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A short-term follow-up of treatment outcome in groups of uncooperative child dental patients
 

Type:  Articles

Pubblication date:  12/2004

Authors:  K. Arnrup*, U. Berggren**, A.G. Broberg***, L. Bodin****

Language:  English

Institution:  *Departments of Pedodontics, Postgraduate Dental Education Centre, Örebro, Sweden **Oral Diagnosis/Endodontology, Faculty of Odontology, Göteborg University, Sweden ***Department of Psychology, Göteborg University, Sweden ****Statistics Unit, Clinical Research Centre, Örebro University Hospital; Sweden

Publication:  European Journal of Paediatric Dentistry

Publisher:  Ariesdue Srl

Keywords:  Dental fear, Behaviour management problems, Personality characteristics

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Email:   kristina.arnrup@orebroll.se


Title:  A short-term follow-up of treatment outcome in groups of uncooperative child dental patients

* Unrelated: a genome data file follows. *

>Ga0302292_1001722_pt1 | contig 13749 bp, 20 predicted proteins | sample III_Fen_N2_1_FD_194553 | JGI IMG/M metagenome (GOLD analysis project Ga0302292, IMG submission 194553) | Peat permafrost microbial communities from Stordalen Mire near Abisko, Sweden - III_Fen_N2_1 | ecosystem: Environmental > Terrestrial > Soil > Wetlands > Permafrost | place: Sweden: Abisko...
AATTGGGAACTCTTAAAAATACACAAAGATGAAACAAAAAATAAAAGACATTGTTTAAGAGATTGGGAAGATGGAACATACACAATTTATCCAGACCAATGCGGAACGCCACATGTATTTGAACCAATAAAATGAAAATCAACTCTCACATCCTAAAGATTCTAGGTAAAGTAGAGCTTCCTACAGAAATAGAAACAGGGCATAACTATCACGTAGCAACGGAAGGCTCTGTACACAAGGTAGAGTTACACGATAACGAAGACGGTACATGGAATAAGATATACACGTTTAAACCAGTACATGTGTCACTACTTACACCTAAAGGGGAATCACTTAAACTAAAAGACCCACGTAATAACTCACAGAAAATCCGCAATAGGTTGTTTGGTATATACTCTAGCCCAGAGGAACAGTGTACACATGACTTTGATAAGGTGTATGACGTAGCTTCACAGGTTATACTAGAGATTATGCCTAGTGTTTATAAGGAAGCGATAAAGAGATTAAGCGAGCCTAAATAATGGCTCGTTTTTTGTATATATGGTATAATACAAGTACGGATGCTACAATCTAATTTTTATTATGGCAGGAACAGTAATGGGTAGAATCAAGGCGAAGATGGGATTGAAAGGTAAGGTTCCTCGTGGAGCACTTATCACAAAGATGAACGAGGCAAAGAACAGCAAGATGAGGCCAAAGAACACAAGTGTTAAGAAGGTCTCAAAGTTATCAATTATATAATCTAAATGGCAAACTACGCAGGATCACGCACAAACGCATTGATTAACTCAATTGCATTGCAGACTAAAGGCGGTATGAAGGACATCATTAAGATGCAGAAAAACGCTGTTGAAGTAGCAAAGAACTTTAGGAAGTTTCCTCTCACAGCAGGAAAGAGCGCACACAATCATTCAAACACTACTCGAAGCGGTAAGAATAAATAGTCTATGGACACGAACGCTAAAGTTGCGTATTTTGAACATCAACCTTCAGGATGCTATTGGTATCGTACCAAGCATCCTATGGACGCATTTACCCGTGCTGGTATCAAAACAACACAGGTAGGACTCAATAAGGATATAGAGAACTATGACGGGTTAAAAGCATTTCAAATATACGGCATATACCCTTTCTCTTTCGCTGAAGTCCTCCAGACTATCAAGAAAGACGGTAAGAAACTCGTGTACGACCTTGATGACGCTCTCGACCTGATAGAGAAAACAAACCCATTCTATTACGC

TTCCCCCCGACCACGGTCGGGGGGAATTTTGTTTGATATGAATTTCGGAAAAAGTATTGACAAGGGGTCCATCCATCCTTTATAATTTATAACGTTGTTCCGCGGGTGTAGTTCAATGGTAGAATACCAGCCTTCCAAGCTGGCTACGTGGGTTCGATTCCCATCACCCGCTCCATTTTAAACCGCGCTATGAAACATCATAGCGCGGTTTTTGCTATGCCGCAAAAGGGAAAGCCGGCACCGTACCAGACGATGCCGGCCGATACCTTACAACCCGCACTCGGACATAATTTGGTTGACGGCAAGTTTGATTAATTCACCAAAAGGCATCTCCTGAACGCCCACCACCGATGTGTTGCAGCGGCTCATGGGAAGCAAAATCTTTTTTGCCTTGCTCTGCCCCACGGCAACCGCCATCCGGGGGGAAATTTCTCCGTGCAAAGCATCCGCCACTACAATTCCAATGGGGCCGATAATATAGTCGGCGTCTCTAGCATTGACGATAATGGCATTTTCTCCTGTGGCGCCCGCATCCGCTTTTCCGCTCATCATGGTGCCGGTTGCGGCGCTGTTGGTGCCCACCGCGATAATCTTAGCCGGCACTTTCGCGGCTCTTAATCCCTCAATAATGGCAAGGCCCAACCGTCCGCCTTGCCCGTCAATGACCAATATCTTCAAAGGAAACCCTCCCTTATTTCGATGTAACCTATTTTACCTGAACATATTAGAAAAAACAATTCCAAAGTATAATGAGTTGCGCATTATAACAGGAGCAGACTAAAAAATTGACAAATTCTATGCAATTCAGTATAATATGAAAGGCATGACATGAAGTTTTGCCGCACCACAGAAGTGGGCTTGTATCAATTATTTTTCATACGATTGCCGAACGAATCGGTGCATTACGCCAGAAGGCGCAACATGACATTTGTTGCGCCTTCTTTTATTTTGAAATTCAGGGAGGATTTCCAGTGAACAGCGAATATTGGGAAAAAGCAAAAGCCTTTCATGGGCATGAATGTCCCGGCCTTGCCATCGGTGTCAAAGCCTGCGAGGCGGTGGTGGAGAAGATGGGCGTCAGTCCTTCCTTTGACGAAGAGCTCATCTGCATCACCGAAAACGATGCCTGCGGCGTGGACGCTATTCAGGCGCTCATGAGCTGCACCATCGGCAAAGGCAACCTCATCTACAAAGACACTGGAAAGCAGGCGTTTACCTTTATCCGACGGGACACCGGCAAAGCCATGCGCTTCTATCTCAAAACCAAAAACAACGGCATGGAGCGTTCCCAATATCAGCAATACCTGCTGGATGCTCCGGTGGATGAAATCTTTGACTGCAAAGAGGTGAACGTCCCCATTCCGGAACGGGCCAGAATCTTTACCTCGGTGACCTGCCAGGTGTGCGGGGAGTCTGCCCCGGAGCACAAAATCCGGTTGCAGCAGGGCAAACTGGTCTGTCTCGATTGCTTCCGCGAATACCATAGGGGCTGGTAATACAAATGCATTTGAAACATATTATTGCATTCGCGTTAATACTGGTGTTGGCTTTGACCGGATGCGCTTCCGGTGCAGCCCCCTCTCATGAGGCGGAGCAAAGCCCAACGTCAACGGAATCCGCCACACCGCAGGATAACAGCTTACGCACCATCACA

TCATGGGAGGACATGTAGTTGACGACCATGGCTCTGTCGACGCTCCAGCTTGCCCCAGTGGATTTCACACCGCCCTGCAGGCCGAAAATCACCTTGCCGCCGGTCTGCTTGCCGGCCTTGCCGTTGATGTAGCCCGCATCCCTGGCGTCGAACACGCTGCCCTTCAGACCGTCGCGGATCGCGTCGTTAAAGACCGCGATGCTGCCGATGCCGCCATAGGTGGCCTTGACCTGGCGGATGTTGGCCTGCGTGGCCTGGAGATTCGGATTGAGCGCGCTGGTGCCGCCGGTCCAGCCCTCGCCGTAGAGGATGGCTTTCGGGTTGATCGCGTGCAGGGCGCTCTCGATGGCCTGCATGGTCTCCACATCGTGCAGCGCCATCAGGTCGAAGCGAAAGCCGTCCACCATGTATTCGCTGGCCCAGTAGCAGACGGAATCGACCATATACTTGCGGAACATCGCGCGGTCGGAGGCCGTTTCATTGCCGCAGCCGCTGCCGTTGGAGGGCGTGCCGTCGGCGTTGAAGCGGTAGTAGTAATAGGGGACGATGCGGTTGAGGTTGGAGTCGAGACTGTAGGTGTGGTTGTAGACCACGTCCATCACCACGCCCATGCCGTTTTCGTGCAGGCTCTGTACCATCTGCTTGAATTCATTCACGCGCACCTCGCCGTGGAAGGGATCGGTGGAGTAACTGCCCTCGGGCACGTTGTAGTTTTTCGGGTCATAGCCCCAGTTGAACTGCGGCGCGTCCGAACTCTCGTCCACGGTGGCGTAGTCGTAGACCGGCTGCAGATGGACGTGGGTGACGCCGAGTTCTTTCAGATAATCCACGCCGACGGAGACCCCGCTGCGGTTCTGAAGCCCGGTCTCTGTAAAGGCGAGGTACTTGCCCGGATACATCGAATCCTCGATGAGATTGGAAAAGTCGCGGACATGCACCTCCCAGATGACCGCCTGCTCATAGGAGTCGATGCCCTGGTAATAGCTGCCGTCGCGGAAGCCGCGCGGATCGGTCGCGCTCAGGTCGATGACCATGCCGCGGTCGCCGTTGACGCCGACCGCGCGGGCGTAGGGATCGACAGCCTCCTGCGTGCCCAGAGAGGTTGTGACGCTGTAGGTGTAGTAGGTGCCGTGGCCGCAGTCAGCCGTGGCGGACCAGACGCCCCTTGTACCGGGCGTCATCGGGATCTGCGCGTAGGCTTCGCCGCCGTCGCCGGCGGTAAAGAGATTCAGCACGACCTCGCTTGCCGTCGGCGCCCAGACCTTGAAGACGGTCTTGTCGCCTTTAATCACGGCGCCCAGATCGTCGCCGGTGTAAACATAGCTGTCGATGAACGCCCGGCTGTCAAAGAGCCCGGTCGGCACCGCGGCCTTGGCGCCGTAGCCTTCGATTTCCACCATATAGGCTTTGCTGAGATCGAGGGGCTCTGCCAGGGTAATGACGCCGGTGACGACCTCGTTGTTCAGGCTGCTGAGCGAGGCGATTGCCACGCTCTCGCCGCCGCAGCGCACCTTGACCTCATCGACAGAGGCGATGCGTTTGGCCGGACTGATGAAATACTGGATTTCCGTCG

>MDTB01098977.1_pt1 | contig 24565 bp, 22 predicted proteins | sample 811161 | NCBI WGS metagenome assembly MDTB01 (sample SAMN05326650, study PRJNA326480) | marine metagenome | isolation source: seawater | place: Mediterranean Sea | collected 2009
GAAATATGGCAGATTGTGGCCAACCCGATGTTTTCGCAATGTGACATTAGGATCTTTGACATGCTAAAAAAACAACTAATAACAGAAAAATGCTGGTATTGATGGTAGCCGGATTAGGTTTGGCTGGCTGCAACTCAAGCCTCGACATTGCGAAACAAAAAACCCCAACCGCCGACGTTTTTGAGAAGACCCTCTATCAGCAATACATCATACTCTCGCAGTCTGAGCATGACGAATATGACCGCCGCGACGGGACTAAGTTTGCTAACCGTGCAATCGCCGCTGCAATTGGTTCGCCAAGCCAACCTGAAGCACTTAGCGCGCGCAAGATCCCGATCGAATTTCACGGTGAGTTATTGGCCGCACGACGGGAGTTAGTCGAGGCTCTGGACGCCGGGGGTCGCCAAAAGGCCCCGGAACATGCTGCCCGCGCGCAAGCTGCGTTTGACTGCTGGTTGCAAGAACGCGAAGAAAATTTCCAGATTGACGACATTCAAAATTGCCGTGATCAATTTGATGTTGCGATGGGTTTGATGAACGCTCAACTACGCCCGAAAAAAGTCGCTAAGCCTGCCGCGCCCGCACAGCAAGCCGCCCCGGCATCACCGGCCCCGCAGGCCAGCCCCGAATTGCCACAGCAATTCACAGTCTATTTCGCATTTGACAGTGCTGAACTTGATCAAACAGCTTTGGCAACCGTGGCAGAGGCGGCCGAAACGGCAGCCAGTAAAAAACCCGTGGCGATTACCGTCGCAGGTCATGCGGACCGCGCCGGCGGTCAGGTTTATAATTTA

Abstract:   Aim To evaluate the short-term follow-up outcome in four subgroups of uncooperative child dental patients referred to a specialist paediatric dental clinic in Sweden. Methods Seventy children, classified into four groups (based on fear, temperament, behaviour and verbal intelligence), were followed-up at their public dental clinics after termination of specialist dental treatment. Questionnaire assessments of children’s dental and general fear, parental dental fear, emotional stress, locus of control and parenting efficacy were made by parents pre and post treatment and at follow-up and were analysed within and between groups. At follow-up, parents rated their children’s coping and procedure stress, while treatment acceptance was rated by the dentists. Results Decreases in child dental fear were maintained at follow-up, although a third of children still had moderate or high dental fear. For those children who had been classified into the externalising, impulsive group, an increased risk of non-acceptance (RR=3.7) was indicated. The risk of dental fear at follow-up was increased for the group of fearful, inhibited children (RR=3.8). For the study group as a whole a poorer follow-up outcome could be predicted by avoidance behaviour (OR 12.9-16.6) and moderate or high post treatment dental fear (OR 6.5-21.3). Conclusions Fearful, inhibited child dental patients may need, due to dental fear, extra attention even after successful dental treatment at a specialist clinic. Externalising, impulsive children constitute a special challenge for dentistry. The continued need for adjusted management after termination of specialist treatment can be predicted from avoidance behaviour and post treatment dental fear scores.

 
 
 
 
 
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